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CP Rail sets sights on new targets after CSX merger talks fail

Canadian Pacific locomotives sit in a rail yard in Montreal in this file photo.

Ryan Remiorz/THE CANADIAN PRESS

Canadian Pacific Railway Ltd.'s chief executive officer, Hunter Harrison, is pondering the next move in his bid to build a transcontinental network now that talks with potential takeover target CSX Corp. have ended.

On Monday, Calgary-based CP said "exploratory conversations held with CSX Corp. about a possible business combination have ended. No further talks are planned."

The fact that CP went on at length about the virtues of rail mergers in its news release Monday indicates that Mr. Harrison – a long-time promoter of railroad mergers – is not done kicking the steel wheels of North American railway players.

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"CP continues to believe there may be the potential for rail M&A," Canaccord Genuity analyst David Tyerman said in a research note Monday.

The regulatory hurdles to a takeover of a large U.S. rail company are high. "While regulatory concerns appear to be a major deterrent for many railroads considering combinations, CP believes that given the right structure between the right players, and having thoughtful considerations and remedies to address shipper concerns, regulatory approvals are achievable," CP said.

Finding the right partner amid the right conditions also won't be easy.

Ben Hartford, a rail analyst with Robert W. Baird & Co. in Milwaukee, said there are major barriers to mergers between the big North American railways given the generally unfavourable view of such deals by the U.S. Surface Transportation Board (STB), which regulates the industry.

Among the powerful lobby groups opposed to rail mergers and acquisitions among the seven "Class 1" railways is the trucking industry. Shippers have also been complaining about the quality of North American rail service.

Independent rail analyst Anthony Hatch says the timing for a big acquisition is terrible right now, "with shippers already on the warpath" against the railways, perhaps not least CP.

But if Mr. Harrison and his team are still keen on trying to make a deal happen, Kansas City Southern Railway Co. might make sense as a target, Mr. Hatch said in an e-mail.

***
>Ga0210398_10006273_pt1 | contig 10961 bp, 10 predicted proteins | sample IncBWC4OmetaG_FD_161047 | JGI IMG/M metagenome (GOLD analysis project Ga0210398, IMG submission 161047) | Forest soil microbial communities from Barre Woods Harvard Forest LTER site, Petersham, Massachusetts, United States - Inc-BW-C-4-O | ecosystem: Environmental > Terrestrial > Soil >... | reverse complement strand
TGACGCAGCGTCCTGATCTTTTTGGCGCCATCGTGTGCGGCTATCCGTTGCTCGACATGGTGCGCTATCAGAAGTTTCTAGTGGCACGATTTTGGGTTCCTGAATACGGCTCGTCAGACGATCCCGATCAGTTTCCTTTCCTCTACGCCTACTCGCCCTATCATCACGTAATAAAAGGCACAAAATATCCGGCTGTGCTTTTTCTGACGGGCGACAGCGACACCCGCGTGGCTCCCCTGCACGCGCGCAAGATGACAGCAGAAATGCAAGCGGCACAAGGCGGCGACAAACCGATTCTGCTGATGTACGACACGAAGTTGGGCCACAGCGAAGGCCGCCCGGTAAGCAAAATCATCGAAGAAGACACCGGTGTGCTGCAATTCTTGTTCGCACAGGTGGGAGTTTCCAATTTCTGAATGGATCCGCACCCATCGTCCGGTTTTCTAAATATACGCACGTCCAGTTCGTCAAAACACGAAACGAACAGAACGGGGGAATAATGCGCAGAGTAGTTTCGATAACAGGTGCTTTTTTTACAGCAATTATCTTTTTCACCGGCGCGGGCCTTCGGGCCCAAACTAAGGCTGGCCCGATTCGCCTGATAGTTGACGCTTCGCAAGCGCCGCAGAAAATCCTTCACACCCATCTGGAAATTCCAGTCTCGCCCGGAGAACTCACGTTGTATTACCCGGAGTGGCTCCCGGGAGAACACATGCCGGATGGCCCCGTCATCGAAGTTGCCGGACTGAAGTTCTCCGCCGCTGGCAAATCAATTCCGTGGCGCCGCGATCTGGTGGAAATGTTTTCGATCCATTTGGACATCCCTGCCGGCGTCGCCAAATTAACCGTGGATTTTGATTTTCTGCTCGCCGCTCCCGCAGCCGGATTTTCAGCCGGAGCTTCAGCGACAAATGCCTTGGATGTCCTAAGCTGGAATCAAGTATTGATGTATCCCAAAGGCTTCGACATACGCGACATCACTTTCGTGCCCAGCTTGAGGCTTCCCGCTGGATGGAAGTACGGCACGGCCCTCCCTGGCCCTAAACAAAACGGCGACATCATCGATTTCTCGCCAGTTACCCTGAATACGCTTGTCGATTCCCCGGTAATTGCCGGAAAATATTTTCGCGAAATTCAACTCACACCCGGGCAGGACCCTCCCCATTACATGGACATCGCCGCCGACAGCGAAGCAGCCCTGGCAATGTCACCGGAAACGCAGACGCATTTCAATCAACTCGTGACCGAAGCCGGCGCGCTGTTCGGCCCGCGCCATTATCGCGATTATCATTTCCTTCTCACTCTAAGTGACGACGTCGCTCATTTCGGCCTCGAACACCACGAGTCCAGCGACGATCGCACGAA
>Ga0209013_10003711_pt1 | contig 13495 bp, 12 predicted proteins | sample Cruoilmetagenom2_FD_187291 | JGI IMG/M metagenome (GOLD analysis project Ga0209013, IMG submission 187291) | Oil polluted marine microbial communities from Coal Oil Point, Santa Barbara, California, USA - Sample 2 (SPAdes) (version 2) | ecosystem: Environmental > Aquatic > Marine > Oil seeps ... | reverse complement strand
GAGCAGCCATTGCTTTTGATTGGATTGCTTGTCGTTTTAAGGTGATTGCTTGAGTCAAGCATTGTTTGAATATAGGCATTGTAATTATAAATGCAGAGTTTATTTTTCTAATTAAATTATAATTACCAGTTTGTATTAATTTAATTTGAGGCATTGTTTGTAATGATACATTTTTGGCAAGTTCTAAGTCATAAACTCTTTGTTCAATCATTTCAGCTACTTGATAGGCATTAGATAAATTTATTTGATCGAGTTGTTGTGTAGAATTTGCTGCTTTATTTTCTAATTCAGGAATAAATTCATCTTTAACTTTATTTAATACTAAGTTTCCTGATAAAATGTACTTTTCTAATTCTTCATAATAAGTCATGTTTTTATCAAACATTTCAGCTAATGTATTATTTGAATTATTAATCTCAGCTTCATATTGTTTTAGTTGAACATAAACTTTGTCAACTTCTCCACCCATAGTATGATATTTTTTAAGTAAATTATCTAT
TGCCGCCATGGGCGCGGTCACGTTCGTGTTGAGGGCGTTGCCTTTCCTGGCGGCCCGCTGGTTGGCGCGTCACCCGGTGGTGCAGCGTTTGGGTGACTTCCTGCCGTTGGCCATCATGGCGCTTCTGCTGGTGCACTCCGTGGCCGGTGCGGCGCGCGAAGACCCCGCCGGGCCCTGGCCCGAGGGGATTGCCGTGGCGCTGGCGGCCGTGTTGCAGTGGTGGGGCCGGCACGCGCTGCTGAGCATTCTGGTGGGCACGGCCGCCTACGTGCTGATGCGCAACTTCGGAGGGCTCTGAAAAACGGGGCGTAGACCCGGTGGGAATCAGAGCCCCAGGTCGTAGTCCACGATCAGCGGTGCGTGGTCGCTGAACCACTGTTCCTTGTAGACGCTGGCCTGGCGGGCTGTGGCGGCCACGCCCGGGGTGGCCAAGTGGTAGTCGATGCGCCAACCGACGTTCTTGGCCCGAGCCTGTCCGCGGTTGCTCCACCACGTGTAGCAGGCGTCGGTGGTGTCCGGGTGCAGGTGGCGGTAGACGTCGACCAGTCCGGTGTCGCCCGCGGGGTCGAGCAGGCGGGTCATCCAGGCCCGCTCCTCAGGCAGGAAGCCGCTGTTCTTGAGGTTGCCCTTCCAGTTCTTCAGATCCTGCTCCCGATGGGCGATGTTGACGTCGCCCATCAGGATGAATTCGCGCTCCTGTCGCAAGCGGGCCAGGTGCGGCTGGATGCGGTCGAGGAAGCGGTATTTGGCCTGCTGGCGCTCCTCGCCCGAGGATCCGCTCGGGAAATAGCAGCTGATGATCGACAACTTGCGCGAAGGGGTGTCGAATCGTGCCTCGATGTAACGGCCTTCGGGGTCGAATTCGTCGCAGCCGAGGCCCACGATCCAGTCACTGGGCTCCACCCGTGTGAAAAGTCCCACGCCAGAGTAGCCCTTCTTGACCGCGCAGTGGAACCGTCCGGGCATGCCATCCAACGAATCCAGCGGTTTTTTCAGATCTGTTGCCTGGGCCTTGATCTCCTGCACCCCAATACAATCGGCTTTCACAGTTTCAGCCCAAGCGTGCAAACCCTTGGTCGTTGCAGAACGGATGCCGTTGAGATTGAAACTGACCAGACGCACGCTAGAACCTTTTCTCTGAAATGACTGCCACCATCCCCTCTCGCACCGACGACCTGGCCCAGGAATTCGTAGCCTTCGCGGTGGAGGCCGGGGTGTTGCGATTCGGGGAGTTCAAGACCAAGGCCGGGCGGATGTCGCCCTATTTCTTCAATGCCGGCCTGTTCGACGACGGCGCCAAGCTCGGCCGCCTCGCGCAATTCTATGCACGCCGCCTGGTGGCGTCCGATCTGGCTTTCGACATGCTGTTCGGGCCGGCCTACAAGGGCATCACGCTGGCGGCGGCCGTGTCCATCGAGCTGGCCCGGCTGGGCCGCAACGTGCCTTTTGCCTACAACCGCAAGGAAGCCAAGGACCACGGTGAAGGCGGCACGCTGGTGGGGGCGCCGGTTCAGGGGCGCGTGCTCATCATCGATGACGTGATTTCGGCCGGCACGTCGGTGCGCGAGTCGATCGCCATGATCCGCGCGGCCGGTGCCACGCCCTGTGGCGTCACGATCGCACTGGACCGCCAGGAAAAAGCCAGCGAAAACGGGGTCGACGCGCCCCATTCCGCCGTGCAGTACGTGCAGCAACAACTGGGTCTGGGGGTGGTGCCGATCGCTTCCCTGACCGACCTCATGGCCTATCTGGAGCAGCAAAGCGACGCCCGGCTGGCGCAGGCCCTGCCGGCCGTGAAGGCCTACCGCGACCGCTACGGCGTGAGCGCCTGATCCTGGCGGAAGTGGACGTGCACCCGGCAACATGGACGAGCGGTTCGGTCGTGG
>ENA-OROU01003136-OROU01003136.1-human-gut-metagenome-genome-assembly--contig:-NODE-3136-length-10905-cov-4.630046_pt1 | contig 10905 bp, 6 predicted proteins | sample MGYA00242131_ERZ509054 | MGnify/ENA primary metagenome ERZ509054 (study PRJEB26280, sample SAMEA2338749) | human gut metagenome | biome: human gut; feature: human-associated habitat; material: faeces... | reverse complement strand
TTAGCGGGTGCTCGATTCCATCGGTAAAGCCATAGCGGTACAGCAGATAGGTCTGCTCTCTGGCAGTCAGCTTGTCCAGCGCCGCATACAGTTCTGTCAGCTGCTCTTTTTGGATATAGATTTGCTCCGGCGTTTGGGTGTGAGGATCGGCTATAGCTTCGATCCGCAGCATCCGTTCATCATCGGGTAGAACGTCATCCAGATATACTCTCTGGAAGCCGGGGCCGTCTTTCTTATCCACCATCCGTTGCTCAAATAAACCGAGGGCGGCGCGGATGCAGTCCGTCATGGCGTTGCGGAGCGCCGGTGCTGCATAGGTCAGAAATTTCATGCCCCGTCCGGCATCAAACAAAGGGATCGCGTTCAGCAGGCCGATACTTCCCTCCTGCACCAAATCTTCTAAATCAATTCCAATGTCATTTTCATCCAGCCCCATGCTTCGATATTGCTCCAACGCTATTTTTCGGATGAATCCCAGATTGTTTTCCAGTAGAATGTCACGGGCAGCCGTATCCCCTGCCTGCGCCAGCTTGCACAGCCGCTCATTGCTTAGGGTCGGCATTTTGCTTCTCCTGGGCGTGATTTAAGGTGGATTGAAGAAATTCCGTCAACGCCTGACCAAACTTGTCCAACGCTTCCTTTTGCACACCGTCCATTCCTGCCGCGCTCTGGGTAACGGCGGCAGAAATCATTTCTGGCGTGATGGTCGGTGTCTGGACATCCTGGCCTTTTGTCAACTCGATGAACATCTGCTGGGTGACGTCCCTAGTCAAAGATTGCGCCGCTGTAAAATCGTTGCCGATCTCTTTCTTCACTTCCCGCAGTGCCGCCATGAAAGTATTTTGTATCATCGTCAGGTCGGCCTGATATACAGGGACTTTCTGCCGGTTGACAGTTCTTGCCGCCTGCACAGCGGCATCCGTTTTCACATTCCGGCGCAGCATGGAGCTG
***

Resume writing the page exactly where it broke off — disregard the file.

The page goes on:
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The Kansas City, Mo.-based rail operator – owned by holding company Kansas City Southern – is the smallest of the Class 1 railroads and its Mexican sister company is the largest railway in that rapidly growing country, analysts have pointed out.

BMO Nesbitt Burns Inc. analyst Fadi Chamoun said recently that another acquisition possibility – for either CP or Canadian National Railway Co. – is Norfolk Southern Corp. of Norfolk, Va.

Both Kansas City Southern and Norfolk Southern have networks east of the Mississippi River that reach refineries and ocean ports, a big plus that CSX also boasts; CP is keen to win a bigger share of the growing volumes of crude oil now moving by rail.

CP and CSX did not say why the talks regarding a "possible business combination" failed.

North America's rail sector faces significant challenges in moving more freight than ever. The need to move even more as oil production, crop yields and consumer demand grow will only heighten existing problems – such as bottlenecks – if "solutions aren't put in place immediately," CP said in its statement.

"A pro-competition, customer-friendly, safety-focused railway combination is one such solution that could not be ignored on its merits by regulators."

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Mr. Harrison is scheduled to address the issue on a conference call for analysts and media Tuesday after CP's third-quarter financial results are unveiled.

Mr. Harrison and other rail executives have been particularly critical of the heavily congested Chicago hub, which plays havoc with trains' operations and delivery schedules.

In a conference call with analysts last week, CSX CEO Michael Ward said the STB would be "cautious" about railway mergers at a time when shippers are complaining about poor service.

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About the Author
Quebec Business Correspondent

Bertrand has been covering Quebec business and finance since 2000. Before joining The Globe and Mail in 2000, he was the Toronto-based national business correspondent for Southam News. He has a B.A. from McGill University and a Bachelor of Applied Arts from Ryerson. More

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